Figure 4 

Lovastatin decreases the interaction of VDAC1 and HK2 in TNBC cells. (A) The protein level of HK2 analyzed by Western blotting in MDA-MB-231 cells treated with lovastatin or vehicle for 48 h. (B) Representative confocal images of immunofluorescence staining for HK2 (green) and VDAC1 (red) in MDA-MB-231 and MDA-MB-453 cells after treatment with lovastatin (3 μM, 48 h) or vehicle. Blue, DAPI staining of the nucleus. Original magnification: 630×. (C) Co-immunoprecipitation analysis of the interaction of between HK2 and VDAC1 in MDA-MB-231 cells using an anti-HK2 antibody followed by Western blotting with anti-HK2 or anti-VDAC1 antibody. V or Veh, vehicle; L or LV, lovastatin. * P < 0.05, ** P < 0.01, compared with the control.

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 Figure 5 

Lovastatin promotes autophagy in TNBC cells. (A) Representative transmission electron microscopic images showing the autophagosomes/autolysosomes (indicated by arrows) in MDA-MB-231 cells after treatment with vehicle or lovastatin (1 μM, 24 h). Scale bar = 2 μm. Right, quantification of the number of autophagosomes/autolysosomes per cell. (B) Representative confocal images of immunofluorescence staining for LC3 in MDA-MB-231 and MDA-MB-453 cells after treatment for 48 h with lovastatin (3 μM) or vehicle. Blue, DAPI staining of the nucleus. Original magnification: 630×. (C) Western blotting of whole cell lysates of MDA-MB-231 cells and MDA-MB-453 cells for LC3. (D) Phosphorylated vs. total mTOR and AMPK after treatment for 48 h with lovastatin at different concentrations. Numbers under the blots are quantifications of band intensities expressed as LC3-II/I ratio or phosphorylated vs. total protein ratio. V or Veh, vehicle; L or LV, lovastatin. * P < 0.05, ** P < 0.01, compared with the control.

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HK2 is associated with autophagy in breast cancer patients

To further explore the relationship between HK2 and autophagy, we performed bioinformatics analysis comparing between the high and low HK2 expression groups in breast cancer patients. GSEA revealed that in the KEGG database, not only the glycolysis-related pathways but also the mTOR signaling pathway, which is known to be associated with autophagy, were enriched in breast cancer patients with HK2high expression (Figure 6A and Table S1). Then, we analyzed the correlation between autophagy-related marker sets in breast cancer patients using the GEPIA2 and STRING databases. We found significant correlation between HK2 and the autophagy-related gene set, including mechanistic target of rapamycin kinase (mTOR), phosphatidylinositol-4,5-bisphosphate 3-kinase catalytic subunit alpha (PIK3CA), pyruvate dehydrogenase kinase 1 (PDK1), AKT serine/threonine kinase 1 (AKT1), TBC1 domain family member 7 (TBC1D7), protein kinase AMP-activated catalytic subunit alpha 1 (PRKAA1), Ras homolog MTORC1 binding (RHEB), mTOR associated protein LST8 homolog (mLST8), ribosomal protein S6 kinase B1 (RPS6KB1) in breast cancer patients through the GEPIA2 database (Figure 6B). Furthermore, the STRING analysis revealed functional and structural relationships between HK2 and autophagy-related proteins (Figure 6C). These results suggested that HK2 is indeed associated with autophagy in breast cancer patients.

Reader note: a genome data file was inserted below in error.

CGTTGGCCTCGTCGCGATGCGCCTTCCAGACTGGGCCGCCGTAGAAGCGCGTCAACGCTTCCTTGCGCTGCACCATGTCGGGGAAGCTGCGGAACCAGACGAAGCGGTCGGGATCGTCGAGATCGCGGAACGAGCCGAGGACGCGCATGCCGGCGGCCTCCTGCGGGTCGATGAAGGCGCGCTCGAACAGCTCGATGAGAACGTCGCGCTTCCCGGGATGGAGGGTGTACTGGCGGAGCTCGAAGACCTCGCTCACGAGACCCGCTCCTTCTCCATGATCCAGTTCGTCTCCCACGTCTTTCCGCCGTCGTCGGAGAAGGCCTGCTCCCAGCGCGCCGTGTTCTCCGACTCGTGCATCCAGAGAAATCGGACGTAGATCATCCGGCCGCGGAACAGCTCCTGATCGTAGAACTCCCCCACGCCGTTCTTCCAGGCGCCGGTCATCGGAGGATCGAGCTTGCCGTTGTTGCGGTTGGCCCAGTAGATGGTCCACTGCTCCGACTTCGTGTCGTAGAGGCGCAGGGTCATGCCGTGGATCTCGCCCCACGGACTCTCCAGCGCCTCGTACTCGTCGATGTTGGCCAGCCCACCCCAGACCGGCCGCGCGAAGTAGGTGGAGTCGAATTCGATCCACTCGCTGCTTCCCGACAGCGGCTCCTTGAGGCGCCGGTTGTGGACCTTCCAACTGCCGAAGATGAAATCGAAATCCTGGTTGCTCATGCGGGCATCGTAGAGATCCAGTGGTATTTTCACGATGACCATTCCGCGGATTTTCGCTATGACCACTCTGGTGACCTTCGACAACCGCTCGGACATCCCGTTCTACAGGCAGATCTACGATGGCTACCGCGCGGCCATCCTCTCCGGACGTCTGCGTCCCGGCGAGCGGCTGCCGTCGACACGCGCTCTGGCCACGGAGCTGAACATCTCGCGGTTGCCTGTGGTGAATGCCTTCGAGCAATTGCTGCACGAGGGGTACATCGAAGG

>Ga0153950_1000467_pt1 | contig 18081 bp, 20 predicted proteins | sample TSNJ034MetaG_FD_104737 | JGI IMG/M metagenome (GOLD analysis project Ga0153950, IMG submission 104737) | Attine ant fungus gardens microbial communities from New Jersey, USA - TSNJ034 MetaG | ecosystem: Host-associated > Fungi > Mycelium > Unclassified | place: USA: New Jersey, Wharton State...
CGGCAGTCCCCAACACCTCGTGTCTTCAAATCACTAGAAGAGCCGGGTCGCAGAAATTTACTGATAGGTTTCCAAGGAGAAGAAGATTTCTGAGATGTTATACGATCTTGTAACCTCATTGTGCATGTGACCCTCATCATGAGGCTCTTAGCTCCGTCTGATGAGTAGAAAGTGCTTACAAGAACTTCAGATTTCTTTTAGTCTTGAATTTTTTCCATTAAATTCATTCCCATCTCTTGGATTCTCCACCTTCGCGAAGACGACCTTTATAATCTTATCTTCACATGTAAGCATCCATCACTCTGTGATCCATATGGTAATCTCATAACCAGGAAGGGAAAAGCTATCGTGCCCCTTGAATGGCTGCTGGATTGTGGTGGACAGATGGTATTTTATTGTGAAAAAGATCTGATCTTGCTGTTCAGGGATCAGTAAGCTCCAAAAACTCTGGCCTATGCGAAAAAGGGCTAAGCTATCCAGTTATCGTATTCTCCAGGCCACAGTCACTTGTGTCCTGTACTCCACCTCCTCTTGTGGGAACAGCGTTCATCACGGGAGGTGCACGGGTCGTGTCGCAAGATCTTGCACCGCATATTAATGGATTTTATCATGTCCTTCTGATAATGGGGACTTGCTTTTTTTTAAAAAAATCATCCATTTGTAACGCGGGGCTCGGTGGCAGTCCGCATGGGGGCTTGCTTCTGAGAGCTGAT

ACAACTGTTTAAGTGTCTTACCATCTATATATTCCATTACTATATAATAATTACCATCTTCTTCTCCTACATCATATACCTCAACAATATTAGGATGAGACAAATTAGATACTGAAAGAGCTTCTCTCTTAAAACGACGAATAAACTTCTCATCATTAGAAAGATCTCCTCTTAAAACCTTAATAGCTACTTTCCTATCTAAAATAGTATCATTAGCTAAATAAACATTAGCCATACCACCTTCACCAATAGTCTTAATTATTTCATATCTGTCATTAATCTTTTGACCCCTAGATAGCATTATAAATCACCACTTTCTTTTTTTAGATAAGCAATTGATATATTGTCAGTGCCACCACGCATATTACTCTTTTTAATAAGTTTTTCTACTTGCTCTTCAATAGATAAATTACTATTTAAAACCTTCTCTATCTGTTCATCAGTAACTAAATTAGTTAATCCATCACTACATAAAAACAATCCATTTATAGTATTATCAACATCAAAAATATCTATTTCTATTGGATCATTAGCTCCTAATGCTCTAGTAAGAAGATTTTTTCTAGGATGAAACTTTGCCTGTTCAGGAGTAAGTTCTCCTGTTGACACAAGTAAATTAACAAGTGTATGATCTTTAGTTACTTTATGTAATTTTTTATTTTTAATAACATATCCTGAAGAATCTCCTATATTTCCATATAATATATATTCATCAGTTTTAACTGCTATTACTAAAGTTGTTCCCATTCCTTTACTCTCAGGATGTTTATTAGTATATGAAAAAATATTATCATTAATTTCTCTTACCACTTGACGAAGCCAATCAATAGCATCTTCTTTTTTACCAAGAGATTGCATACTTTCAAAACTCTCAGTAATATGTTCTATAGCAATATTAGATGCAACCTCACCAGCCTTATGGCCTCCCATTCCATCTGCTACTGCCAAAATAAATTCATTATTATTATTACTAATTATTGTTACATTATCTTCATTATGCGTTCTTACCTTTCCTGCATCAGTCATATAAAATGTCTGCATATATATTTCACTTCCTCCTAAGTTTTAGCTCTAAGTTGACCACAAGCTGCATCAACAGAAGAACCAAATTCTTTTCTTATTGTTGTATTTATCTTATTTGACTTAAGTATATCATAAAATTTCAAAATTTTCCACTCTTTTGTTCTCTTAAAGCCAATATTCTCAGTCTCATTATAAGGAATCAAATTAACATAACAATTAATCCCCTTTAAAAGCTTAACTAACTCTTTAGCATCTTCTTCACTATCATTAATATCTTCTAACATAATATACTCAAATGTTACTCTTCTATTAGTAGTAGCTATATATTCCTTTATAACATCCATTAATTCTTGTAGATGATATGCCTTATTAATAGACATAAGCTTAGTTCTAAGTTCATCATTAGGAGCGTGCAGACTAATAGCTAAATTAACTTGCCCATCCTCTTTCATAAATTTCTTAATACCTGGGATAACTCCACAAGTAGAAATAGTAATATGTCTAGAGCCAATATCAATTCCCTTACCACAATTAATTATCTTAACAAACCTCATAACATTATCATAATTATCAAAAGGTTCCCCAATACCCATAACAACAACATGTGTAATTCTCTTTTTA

Expression levels of HK2 and VDAC1 are correlated with TNBC patient survival

Next, we explored the relationship between the expression of HK2 and VDAC1 and the prognosis of breast cancer patients. The protein levels of HK2 and VDAC1 and the effects on the prognosis of breast cancer patients were analyzed based on online databases. UALCAN analysis revealed that the protein level of HK2 was lower in breast cancer tissues compared with non-cancer tissues (Figure 7A). In addition, Kaplan-Meier analysis revealed that higher expression of HK2 protein was correlated with better overall survival in TNBC patients (Figure 7B). In contrast, higher VDAC1 protein level was found in breast cancer tissues compared with non-cancer tissues (Figure 7C) and was correlated with poorer overall survival in TNBC patients (Figure 7D). These results suggested that HK2 and VDAC1 are differentially expressed between breast cancer and non-cancer tissues and their expression levels are associated with TNBC patient survival.

 Figure 6 

Biological pathways related to HK2 expression in breast cancer. (A) Functional enrichment of HK2high expression breast cancer patients analyzed by GSEA for KEGG pathways. The mTOR signaling pathway, which is related to autophagy, is highlighted by the red box. (B) The correlation between HK2 and autophagy-related genes analyzed by the GEPIA2 database. (C) The protein-protein interaction network of HK2 and autophagy-related proteins constructed by the STRING database.

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 Figure 7 

The expression of HK2 and VDAC1 and their prognosis in breast cancer. (A) UALCAN analysis for the protein level of HK2 in breast cancer patients. (B) Kaplan-Meier analysis revealing the relationship between the protein level of HK2 and overall survival in TNBC patients. (C) UALCAN analysis for the protein level of VDAC1 in breast cancer patients. (D) Kaplan-Meier analysis revealing the relationship between the protein level of VDAC1 and overall survival in TNBC patients.